Invest in yourselfBy Randell Tiongson on April 15th, 2013
I’d like to share an excerpt of the book I am writing. I hope that you will find this excerpt helpful.
Invest In Yourself
I believe the best way to earn is to first invest on your best performing asset—You! Improving yourself will be the best way for you to earn better. Have you ever honestly asked the question, “Am I investing in myself?”
When was the last time you read a good book? When I say good book, I am referring to good reference materials and not those fictional stories of vampires in love or some fantasy magical school. I noticed that many Filipinos are not in the habit of reading, and I was one of them until my friends from church started giving me books and encouraged me to read more. When I started to read books, I realized that I started getting better at my writing, my teaching, and I was even becoming to be an interesting conversationalist. There were many new things I picked up that were directly or indirectly related to my profession. I did not limit my reading to finance materials. I started to read many books on leadership, marketing, digital media, economics, business and others. Of course, part of my daily reading is the Bible where I get much wisdom, especially for financial matters.
I try to read foreign and local books. The foreign writers that I love to read are Andy Stanley, John Maxwell, Dave Ramsey, Seth Godin, Larry Burkett among others. I’ve also found some local books insightful such as Efren Ll. Cruz’ Pwede Na! A Complete Pinoy Guide on Personal Finance, Chinkee Tan’s Till Debt Do Us Part, Jayson Lo’s YOUnique, Josiah Go’s Marketing Plan, Yeng Remulla’s Productive Pinoy plus a couple of books of Francis Kong.
I don’t limit myself to reading just books; I regularly follow some columnists like Efren Cruz, Cito Beltran, Wilson Lee Flores, John Mangun among others. I also devour a lot of stuff from the internet, reading many blogs by Carlo Ople, Dennis Sy, Noemi Dado, etc. I spend about 1 to 2 hours daily reading, researching and studying materials. I even go through a lot of Twitter posts; picking up potential materials I can use and following the links.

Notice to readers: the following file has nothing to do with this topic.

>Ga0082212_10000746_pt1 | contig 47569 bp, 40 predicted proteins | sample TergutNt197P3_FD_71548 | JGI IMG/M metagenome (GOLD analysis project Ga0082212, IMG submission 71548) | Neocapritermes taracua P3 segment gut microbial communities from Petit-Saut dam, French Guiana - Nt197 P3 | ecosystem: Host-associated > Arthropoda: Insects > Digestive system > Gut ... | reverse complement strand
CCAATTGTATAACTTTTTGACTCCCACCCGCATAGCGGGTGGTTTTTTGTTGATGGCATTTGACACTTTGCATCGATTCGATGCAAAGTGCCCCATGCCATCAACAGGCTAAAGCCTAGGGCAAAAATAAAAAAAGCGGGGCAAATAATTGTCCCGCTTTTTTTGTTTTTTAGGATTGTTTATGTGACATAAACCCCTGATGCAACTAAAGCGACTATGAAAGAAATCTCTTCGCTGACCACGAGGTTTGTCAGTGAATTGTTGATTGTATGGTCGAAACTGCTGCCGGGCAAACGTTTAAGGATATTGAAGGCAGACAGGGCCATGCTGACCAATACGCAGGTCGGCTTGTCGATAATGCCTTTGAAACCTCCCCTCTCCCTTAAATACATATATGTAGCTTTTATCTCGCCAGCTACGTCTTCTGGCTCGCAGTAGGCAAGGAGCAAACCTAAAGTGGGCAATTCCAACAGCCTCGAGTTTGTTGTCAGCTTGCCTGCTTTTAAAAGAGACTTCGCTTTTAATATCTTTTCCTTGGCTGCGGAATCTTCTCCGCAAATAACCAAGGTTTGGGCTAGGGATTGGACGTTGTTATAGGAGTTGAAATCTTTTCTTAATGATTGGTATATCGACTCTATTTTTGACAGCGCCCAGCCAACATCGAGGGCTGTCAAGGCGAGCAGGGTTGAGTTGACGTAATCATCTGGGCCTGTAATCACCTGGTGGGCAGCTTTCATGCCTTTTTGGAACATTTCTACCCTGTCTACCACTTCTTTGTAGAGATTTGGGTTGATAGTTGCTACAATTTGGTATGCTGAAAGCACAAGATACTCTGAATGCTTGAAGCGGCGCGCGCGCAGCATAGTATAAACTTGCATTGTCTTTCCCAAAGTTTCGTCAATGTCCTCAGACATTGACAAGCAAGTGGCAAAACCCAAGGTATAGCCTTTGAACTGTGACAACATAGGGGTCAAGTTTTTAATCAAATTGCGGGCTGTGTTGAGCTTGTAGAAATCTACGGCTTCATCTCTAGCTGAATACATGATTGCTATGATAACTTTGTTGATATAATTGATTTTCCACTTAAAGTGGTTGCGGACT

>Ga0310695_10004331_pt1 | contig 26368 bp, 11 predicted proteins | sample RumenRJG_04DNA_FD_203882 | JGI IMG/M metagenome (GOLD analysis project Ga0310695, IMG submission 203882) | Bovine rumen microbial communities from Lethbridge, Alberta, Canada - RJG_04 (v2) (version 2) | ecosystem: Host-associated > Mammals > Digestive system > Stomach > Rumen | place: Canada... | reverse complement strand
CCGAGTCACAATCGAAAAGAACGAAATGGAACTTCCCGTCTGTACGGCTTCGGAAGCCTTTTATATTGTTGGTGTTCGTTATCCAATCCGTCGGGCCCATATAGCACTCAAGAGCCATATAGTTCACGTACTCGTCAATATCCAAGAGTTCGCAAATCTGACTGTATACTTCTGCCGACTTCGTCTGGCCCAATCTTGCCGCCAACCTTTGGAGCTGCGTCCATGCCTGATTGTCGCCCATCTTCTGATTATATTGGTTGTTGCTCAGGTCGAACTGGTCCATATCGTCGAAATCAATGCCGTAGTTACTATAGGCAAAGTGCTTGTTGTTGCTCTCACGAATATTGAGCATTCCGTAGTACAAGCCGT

Podcasts are also something I like listening to especially when I am travelling. I make it a point to periodically listen to the podcasts of Dave Ramsey and Ravi Zacharias.
I also converse heavily with a lot of people and my mentors. Coffee or lunch sessions with them have always been a huge learning opportunity for me. Most notable are my sessions with Francis Kong, Cito Beltran, Josiah Go, Efren Cruz and Rex Mendoza. Sessions with my peers are also great learning opportunities that have truly helped me learn, apply and teach.
I must confess that I still have a lot of unread materials, un-played podcasts, un-opened links and un-served coffee that I need to work on but I will get to them sooner than later.
It is always a good idea to invest on learning. Many Filipinos are not big fans of trainings and seminars—a big mistake if you ask me. The more I learn from trainings and seminars, reading books, talking to great mentors, and reading columns, the more productive I get.
When I was a young insurance professional, I took a special program being offered in the industry. Many of my peers felt it was a waste of money and a waste of time. Instead of being encouraged, many were actually discouraging me from spending hard-earned money (which I didn’t have much of) and giving the seminars the time of the day. While the program was far from perfect, the learning I picked up was able to make me a better insurance professional and gave me a thirst to learn further. I saw myself becoming more confident and competent because of the learning, and my investment definitely paid off because I was able to improve my revenue as a direct result of the program I took. Years later, I rose to become a manager of insurance agents in the company I used to represent. I stumbled upon an imported program for agency leaders but the enrollment cost was quite steep. If I remember it right, the cost was more than P50,000 for me to enroll in the program. Many of the agency managers in my industry were not investing in the program, and most of them cited cost and time as a reason not to. Being the learner that I am, I reviewed the program and knew I could benefit from such a program even if my peers thought otherwise. True enough, I became a better agency manager as a result and my income reflected a rise in multiples of what I paid for the training. I took many more programs and invested in dozens of seminars in a span of 2 decades—some of those carried a hefty price tag like the conference I attended in Singapore once you factor in plane fare, hotel and other incidentals on top of the pricey conference fee.
I have lost track of how much money I spent on my learning but it was all worth it. While there were a number of conferences or books that weren’t really as helpful as I wanted them to be, I’d say that I have learned much from them and contributed to who I am today. The returns are quite difficult to compute but it has really paid off in exponential ways. In fact some of the programs I took, I ended up teaching them myself as the organizations behind them would often ask me if I can teach the programs, for a fee of course.
The excerpt from the book I’m writing echoes a strongly held belief of mine — the best investment you can ever make is investing in yourself.
Catch this year’s most exiting and insightful investments event: iCon 2013 – The No Nonsense Investments Conference on June 22, 2013 at the SMX. Check out http://www.randelltiongson.com/i-con2013/